Is it true that there are no athletes who were assigned female at birth, transitioned and tried to compete in men's sports? No, that's not true: Although transgender female athletes such as swimmer Lia Thomas have received attention for their participation in events that align with their affirmed gender, there are also transgender male athletes who have tried to compete in men's events.
The claim appeared in a Facebook post on June 11, 2022. The post featured a meme that reads:
I wonder why there are no women transitioning to men and trying to compete in men's sports.
This is what the post looked like on Facebook at the time of writing:
(Source: Facebook screenshot taken on Tue Jun 14 15:25:18 2022 UTC)
One example of a transgender male athlete who received media coverage is Chris Mosier, a triathlete and duathlete who was the first out transgender person to represent the United States in international competition. Mosier has been vocal about his experiences as a transgender athlete at the professional level.
Other transgender male athletes include swimmer Schuyler Bailar, the first transgender athlete to compete in an NCAA Division I men's event, and boxer Patricio Manuel, the first transgender man to box professionally in the United States.
There are also barriers in place for transgender athletes -- particularly transgender girls and women -- who would like to compete in divisions that match their affirmed gender. In the case of transgender boys and men, a notable example is wrestler Mack Beggs, a two-time Texas high school state champion in the girls' division. Beggs wanted to compete in the boys' division but was barred by a state rule that required him to compete in the division that corresponded with the gender he was assigned at birth.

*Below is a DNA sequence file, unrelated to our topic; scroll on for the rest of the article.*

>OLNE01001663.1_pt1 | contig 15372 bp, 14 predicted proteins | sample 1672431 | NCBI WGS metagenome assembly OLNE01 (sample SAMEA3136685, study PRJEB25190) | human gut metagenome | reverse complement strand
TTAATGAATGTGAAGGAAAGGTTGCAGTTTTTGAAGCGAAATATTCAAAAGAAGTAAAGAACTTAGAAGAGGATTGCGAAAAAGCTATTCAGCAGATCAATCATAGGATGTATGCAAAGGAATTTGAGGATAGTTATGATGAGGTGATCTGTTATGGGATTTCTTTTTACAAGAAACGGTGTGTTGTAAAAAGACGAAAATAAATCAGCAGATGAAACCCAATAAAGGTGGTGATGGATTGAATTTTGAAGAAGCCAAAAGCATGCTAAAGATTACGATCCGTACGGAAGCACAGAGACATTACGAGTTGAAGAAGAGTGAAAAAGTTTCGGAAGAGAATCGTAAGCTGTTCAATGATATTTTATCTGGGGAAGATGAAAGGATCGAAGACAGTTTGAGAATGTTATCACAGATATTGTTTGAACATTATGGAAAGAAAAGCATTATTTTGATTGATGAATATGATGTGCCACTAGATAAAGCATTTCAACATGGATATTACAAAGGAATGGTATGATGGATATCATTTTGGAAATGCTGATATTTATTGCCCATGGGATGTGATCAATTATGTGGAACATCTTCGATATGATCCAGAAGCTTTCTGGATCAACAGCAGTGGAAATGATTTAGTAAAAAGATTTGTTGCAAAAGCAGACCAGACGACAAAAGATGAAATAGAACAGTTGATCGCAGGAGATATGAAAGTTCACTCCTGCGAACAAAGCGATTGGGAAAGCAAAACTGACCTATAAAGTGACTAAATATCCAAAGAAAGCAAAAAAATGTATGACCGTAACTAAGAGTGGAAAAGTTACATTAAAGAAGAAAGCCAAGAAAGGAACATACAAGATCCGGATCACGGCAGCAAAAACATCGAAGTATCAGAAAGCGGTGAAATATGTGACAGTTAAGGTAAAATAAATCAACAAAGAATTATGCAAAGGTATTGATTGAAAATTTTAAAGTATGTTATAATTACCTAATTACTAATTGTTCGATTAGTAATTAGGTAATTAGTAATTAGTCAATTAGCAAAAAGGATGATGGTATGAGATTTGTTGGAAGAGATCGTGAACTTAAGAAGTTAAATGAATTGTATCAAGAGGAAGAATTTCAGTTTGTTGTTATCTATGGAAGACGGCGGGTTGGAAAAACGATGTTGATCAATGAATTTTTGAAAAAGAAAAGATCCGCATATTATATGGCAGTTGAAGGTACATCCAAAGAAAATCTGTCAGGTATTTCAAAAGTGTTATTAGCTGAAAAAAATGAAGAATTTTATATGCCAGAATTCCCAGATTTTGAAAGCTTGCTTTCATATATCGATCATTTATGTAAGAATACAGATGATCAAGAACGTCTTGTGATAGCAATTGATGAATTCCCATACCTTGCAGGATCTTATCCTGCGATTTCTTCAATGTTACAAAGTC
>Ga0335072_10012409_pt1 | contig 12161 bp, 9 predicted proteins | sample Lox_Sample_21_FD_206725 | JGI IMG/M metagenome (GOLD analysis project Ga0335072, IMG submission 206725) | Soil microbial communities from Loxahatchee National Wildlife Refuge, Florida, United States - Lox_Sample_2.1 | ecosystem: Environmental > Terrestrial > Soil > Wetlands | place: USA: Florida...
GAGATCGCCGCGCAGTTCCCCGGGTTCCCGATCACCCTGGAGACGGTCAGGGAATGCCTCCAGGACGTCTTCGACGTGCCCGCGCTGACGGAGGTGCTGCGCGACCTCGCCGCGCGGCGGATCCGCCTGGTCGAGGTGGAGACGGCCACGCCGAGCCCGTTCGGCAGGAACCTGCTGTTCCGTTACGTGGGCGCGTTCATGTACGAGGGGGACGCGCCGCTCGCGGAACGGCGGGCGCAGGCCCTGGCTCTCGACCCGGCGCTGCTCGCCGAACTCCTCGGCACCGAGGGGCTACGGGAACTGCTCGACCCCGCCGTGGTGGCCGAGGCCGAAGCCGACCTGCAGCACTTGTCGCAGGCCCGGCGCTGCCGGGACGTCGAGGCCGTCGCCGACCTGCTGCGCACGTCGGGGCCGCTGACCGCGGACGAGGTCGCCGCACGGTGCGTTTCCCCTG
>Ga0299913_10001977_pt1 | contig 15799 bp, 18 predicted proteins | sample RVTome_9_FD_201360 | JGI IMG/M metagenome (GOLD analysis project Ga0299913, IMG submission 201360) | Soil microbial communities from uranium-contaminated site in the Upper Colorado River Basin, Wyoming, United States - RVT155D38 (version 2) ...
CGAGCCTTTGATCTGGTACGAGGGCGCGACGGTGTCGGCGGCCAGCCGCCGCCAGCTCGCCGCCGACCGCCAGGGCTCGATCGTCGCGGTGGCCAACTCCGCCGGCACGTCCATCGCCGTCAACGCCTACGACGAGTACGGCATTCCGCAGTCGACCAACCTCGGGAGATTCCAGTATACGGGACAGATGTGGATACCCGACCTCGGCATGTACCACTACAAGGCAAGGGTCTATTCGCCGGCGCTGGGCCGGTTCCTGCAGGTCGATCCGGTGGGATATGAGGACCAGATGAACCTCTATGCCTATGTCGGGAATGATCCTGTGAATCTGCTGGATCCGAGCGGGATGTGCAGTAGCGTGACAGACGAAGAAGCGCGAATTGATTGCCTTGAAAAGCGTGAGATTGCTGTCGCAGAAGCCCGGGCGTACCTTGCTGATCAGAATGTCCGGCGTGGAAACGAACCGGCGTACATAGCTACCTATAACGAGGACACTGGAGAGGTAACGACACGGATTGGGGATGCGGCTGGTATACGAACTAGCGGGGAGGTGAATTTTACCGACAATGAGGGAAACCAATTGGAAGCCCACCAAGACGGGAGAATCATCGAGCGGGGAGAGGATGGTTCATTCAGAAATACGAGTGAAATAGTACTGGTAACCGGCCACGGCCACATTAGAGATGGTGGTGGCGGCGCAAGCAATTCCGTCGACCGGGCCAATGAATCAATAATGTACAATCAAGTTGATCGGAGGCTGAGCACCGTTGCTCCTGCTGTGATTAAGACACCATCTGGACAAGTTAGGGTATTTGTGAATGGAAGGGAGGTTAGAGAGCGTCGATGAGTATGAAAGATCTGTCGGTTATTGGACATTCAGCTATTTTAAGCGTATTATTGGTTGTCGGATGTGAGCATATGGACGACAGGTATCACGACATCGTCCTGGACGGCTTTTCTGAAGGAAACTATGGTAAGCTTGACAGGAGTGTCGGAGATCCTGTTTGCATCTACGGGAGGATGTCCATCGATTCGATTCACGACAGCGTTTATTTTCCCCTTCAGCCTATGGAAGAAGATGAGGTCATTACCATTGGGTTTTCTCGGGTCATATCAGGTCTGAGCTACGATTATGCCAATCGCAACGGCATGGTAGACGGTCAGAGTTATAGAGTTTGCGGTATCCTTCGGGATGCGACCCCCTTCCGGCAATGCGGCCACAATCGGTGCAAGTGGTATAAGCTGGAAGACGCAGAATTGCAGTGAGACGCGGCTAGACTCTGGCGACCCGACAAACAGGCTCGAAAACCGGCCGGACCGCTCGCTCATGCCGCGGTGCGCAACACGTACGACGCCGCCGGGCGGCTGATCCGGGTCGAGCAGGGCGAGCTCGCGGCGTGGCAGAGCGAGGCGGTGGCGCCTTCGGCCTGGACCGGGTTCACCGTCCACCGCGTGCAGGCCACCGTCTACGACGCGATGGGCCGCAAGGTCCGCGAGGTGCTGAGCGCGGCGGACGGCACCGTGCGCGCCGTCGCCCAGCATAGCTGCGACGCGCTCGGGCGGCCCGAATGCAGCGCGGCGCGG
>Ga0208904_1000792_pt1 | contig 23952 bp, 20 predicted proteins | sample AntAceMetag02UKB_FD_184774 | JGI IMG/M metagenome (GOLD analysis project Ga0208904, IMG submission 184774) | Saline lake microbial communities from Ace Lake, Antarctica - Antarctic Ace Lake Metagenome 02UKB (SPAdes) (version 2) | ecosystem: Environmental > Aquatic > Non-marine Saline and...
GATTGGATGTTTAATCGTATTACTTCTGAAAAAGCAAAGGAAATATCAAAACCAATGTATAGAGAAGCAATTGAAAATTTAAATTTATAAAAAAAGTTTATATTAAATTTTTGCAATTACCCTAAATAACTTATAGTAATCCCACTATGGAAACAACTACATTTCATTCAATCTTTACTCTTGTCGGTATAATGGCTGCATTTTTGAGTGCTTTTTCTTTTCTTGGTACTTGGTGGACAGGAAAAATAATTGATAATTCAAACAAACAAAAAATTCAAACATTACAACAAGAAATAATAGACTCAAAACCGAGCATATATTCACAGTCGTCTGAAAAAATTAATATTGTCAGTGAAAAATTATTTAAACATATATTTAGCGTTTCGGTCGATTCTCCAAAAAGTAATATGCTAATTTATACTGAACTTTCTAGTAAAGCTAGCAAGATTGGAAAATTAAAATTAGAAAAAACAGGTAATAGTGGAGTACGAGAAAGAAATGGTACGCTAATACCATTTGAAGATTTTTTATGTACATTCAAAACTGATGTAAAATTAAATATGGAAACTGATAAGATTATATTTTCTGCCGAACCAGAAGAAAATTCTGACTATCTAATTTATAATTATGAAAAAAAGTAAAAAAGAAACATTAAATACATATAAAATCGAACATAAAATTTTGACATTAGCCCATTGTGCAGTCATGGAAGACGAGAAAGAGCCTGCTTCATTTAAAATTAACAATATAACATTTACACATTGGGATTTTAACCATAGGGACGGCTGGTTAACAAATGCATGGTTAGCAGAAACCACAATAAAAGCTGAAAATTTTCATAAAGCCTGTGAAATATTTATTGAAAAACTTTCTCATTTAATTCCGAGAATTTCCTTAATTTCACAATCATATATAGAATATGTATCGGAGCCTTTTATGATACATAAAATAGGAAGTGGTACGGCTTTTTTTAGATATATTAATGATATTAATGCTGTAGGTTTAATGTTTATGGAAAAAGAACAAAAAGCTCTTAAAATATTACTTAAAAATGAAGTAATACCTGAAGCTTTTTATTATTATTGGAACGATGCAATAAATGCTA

Since the controversy, Beggs has spoken out against bills that present further obstacles for transgender athletes. A list of such bills -- some of which propose that athletes should only be eligible for the division that supposedly matches their anatomy -- can be found at this resource from transathlete.com, a website founded by Mosier, and here.